Saturday, July 21, 2007

Flying into Iraq - a Soldier's Tale

I was just made aware of Michael J. Totten’s Middle East Journal which is now linked to the right in my BlogRoll.

I highly recommend that you follow the account of his on-going journey through Iraq. He seems completely dedicated to describing exactly what he witnesses during his experiences in Iraq without bias. Mr. Totten seems bent on defying generally accepted media practice of reporting a twisted view of Iraq as a chaotic battleground that leaves its citizens no where to turn to escape the violence.

In fact, he perceives an entirely different circumstance:

"You’d think explosions and gunfire define Iraq if you look at this country from far away on the news. They do not. The media is a total distortion machine. Certain areas are still extremely violent, but the country as a whole is defined by heat, not war, at least in the summer. It is Iraq’s most singular characteristic."

I encourage you to follow Mr. Totten’s travels.

During his latest blog, Mr. Totten describes his plane flight into Iraq:

"This was not United Airlines.

The funny thing about the steep corkscrew dive is that I couldn’t feel it. Anyone who says it is scary, as some journalists do, is talking b.s. If you can’t look out the window or see the instruments in the cockpit, you’ll have no idea if the plane is right-side up, flying in a straight line, upside down, sideways, or even spinning into a death spiral. I’m not sure how the others knew when to put on their helmets. Perhaps someone signaled. No one could hear anything over the roar of the plane through their ear plugs.

The landing was smooth and felt no different from an American Airlines touch down in Los Angeles."

I absolutely had to comment on Mr. Totten’s site concerning this passage. And now I want to share that comment with you. You may find the story below interesting as I attempt to describe the details of an event that most of our soldiers face today when they travel to Iraq. However, this event isn’t one that will cause political upheaval or sell newspapers, so I doubt you will ever be privy to it unless some boredom-stricken soldier like me decides to share it with you. Nonetheless, I can confidently say that it is a pretty amusing story… It is amusing for me to tell in retrospect. Enjoy.

Again, the following was originally posted as a comment to another site, in response to the passage above, so if some of the terms used seem to be directed towards an individual reader, it because of the text’s original purpose.


That being said, I felt absolutely compelled to tell you of my experience of flying into Iraq and how it differs quite noticeably from yours.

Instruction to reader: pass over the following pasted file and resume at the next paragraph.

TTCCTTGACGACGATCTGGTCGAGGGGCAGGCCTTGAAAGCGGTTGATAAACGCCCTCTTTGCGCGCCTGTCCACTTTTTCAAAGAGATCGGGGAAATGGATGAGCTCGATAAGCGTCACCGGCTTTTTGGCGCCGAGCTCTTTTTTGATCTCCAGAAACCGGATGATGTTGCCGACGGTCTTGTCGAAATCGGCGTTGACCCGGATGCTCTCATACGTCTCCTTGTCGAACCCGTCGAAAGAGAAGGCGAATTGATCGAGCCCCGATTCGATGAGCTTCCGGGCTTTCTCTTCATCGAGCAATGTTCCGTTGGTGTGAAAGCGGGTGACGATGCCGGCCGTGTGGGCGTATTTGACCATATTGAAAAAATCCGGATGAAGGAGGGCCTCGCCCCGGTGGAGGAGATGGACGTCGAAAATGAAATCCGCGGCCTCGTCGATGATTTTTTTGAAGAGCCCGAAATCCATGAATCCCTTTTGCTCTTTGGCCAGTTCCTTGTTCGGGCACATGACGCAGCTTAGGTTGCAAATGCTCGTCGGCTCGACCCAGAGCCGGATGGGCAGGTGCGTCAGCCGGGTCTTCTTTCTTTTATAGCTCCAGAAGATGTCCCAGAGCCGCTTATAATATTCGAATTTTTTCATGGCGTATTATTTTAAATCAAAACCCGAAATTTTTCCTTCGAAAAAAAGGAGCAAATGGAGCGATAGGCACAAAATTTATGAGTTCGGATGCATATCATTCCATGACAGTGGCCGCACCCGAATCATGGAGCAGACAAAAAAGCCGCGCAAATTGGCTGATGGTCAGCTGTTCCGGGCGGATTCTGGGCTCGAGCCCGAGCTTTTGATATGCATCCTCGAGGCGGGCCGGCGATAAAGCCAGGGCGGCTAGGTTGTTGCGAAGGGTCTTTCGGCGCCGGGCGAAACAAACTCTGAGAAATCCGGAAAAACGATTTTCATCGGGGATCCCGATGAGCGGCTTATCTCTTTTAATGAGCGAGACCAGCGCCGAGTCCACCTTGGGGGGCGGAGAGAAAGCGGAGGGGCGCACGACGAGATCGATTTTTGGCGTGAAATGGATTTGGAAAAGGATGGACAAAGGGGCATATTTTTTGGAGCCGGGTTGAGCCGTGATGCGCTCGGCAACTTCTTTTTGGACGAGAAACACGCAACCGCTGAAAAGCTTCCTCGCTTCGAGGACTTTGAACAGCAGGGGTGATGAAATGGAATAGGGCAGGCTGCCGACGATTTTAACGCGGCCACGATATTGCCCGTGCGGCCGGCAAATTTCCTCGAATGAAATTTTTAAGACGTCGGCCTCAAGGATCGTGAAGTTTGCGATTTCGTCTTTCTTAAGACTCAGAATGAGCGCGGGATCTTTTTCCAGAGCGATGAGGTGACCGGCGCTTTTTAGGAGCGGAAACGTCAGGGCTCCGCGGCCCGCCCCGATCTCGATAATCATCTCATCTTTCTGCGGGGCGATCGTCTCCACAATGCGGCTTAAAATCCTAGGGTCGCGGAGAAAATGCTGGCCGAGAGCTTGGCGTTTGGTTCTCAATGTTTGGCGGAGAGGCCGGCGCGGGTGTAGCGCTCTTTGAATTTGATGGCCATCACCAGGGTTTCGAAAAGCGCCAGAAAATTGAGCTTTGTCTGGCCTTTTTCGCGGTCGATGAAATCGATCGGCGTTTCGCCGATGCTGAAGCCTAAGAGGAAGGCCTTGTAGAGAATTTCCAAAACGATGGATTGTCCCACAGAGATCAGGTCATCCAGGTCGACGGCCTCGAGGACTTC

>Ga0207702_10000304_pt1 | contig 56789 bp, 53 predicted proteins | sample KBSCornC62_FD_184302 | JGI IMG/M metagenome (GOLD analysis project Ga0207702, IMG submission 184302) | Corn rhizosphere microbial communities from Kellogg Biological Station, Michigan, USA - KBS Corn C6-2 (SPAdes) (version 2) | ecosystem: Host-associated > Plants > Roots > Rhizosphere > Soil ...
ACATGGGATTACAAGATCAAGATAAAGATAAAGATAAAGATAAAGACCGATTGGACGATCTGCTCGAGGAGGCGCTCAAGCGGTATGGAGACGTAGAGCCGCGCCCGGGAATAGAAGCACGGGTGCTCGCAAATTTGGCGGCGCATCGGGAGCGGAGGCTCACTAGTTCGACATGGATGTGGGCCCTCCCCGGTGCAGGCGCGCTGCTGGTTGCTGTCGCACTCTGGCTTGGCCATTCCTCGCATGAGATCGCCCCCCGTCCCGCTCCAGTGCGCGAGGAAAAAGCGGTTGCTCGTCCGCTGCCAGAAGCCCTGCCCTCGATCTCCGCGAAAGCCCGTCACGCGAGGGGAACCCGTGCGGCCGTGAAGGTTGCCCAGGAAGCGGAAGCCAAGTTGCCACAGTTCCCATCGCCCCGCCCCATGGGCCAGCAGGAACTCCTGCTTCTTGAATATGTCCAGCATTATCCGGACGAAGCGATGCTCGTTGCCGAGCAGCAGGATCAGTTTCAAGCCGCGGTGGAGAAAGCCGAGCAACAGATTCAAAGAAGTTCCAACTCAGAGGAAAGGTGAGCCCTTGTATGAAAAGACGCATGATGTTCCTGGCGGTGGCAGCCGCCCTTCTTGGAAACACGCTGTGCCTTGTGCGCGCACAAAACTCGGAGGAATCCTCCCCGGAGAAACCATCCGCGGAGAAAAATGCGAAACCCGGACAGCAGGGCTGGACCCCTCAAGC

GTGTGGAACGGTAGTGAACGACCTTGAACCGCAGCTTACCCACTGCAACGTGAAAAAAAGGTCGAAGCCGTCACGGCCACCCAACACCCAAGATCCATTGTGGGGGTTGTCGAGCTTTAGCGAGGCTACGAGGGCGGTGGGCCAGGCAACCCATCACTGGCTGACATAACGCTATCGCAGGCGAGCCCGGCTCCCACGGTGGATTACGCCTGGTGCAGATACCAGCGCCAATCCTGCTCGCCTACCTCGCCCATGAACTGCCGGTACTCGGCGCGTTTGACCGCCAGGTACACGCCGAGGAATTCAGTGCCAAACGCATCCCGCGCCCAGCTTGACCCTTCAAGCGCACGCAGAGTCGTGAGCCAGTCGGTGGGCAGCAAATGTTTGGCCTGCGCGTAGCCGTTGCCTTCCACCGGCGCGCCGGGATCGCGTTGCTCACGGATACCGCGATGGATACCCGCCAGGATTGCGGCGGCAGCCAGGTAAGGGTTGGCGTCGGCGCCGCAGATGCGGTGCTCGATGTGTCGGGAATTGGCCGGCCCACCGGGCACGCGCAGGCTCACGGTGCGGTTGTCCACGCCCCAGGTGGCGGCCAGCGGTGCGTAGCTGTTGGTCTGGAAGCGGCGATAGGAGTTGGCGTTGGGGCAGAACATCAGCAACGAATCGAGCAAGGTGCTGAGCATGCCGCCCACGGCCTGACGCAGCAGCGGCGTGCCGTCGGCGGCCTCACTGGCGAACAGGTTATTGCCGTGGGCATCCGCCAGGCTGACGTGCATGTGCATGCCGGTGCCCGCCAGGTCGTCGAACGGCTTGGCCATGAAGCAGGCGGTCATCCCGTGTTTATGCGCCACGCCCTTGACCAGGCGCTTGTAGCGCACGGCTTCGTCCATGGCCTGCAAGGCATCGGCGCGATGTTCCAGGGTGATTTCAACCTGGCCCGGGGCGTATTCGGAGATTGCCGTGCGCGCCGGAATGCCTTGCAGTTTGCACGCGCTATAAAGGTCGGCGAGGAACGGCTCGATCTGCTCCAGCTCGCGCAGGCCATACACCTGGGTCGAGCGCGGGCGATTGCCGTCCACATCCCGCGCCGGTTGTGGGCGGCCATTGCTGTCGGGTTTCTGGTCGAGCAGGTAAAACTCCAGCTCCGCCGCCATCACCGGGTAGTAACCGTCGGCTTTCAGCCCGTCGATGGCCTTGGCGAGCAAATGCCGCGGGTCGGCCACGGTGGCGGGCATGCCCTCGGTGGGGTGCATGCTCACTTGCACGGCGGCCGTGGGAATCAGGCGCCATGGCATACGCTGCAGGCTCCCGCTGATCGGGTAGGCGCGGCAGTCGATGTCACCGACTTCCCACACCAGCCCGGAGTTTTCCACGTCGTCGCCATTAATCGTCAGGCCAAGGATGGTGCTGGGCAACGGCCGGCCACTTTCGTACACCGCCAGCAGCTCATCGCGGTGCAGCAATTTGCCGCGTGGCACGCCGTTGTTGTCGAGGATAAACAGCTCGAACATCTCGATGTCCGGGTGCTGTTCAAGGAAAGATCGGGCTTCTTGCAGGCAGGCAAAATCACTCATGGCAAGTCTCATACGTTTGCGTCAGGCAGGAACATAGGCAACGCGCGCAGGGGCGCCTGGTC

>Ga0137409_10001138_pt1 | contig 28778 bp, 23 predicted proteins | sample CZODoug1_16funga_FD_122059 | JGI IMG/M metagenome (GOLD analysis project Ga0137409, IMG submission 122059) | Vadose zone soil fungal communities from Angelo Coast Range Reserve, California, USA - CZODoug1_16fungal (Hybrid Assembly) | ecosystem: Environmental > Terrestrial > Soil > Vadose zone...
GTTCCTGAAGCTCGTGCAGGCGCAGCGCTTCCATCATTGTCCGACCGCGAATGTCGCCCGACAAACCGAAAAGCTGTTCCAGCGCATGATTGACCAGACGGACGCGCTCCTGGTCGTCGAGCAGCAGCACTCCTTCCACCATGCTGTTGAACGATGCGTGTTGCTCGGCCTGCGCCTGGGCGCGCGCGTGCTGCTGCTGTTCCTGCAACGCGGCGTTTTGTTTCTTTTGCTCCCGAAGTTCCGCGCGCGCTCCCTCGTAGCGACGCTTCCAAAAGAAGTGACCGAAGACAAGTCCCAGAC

First of all, I consider myself a pretty thoroughly battle-tested individual. This was also the case the first time that I had to fly into Iraq. I was involved in the invasion during my first tour, so flying into Iraq for my second tour was quite a different experience.

I quote you:

“The funny thing about the steep corkscrew dive is that I couldn’t feel it. Anyone who says it is scary, as some journalists do, is talking b.s.”

Man, do I ever humbly disagree!!

I flew from Kuwait to Al Anbar province, Iraq en route to a year of battle in Ar Ramadi. My flight experience nearly caused me to piss myself. Check that – I am quite sure that I did, in fact, piss myself.

You see, the Air Force personnel on my flight had assured us that the flight would be completed in something like an hour and forty minutes. So I quickly dozed off as the plane traveled towards its destination. Well short of the estimated hour and forty minutes, our plane began its descent. And, unlike your description, I most definitely noticed it!!

Of course, no one took the time to inform me that such evasive landings were necessary. Furthermore, no one took the time to make sure that I was aware that such an evasive landing might take place well short of the mentioned time of landing. I was pretty sure that we were crashing. This is when I think I lost control of some limited bodily functions – but it’s hard to say as my uniform was pretty thoroughly caked in a mixture of fresh perspiration and dried sweat that had accumulated over the long and varied travel that you described so meticulously in your post.

Thankfully, the plane landed safely and I was afforded the opportunity to serve my country in Iraq for a second time. I would end up getting the opportunity to see several other planes land in the same airfield that I did and I can assure you that the occupants of those aircraft surely noticed their landings as well.

Assessing the Strategic Value of the Military Troop Surge

First, a little Fred Thompson Controversy

The news on the street tonight, at least as much as I am concerned is about Fred Thompson and the already initiated attacks from the Left. Apparently, the L.A. Times is reporting that a firm that Thompson used to work for did some lobbying on behalf of a Pro-Choice organization. And, apparently, Thompson was directly involved in working on behalf of this organization. This seems to be a lethal blow to the fledgling Thompson for President Campaign that bills itself as one developed sturdily on strong conservative values…

…Save for the fact that the L.A. Times article is significantly stricken by holes, fails to hold any water and falls victim to being out-witted, out-foxed, and out-reported by a “lowly” blogger. The concerned blog is "Ruminations of a Christian Geek" and its L.A. Times retaliatory piece (which is extraordinary) can be accessed HERE. I highly encourage you to follow the link as the blog is a great example of exactly why people take the time to publish independently.

Without blogs like Ruminations, one might be inclined to take news delivered by big media as ground truth (which is something that I cautioned against during yesterday’s Manifesto (Part One)). One must realize that news can be skewed by the way it is presented. Consider a line graph that depicts great growth (or decline) when the graph is seen at near focus. Step back from the graph and distance depicts the movement of the line up or down as much less dramatic. The L.A. Times article tried to deliver its Fred Thompson story at its maximum level of zoom. When the complete story is considered (and the brevity of the entire issue taken from a distance), Fred Thompson’s participation on behalf of the Pro-Choice organization becomes much less significant. However, I suggest that you simply check out Ruminations- I am not giving the intelligence of their assessment credit by drowning it in my babble.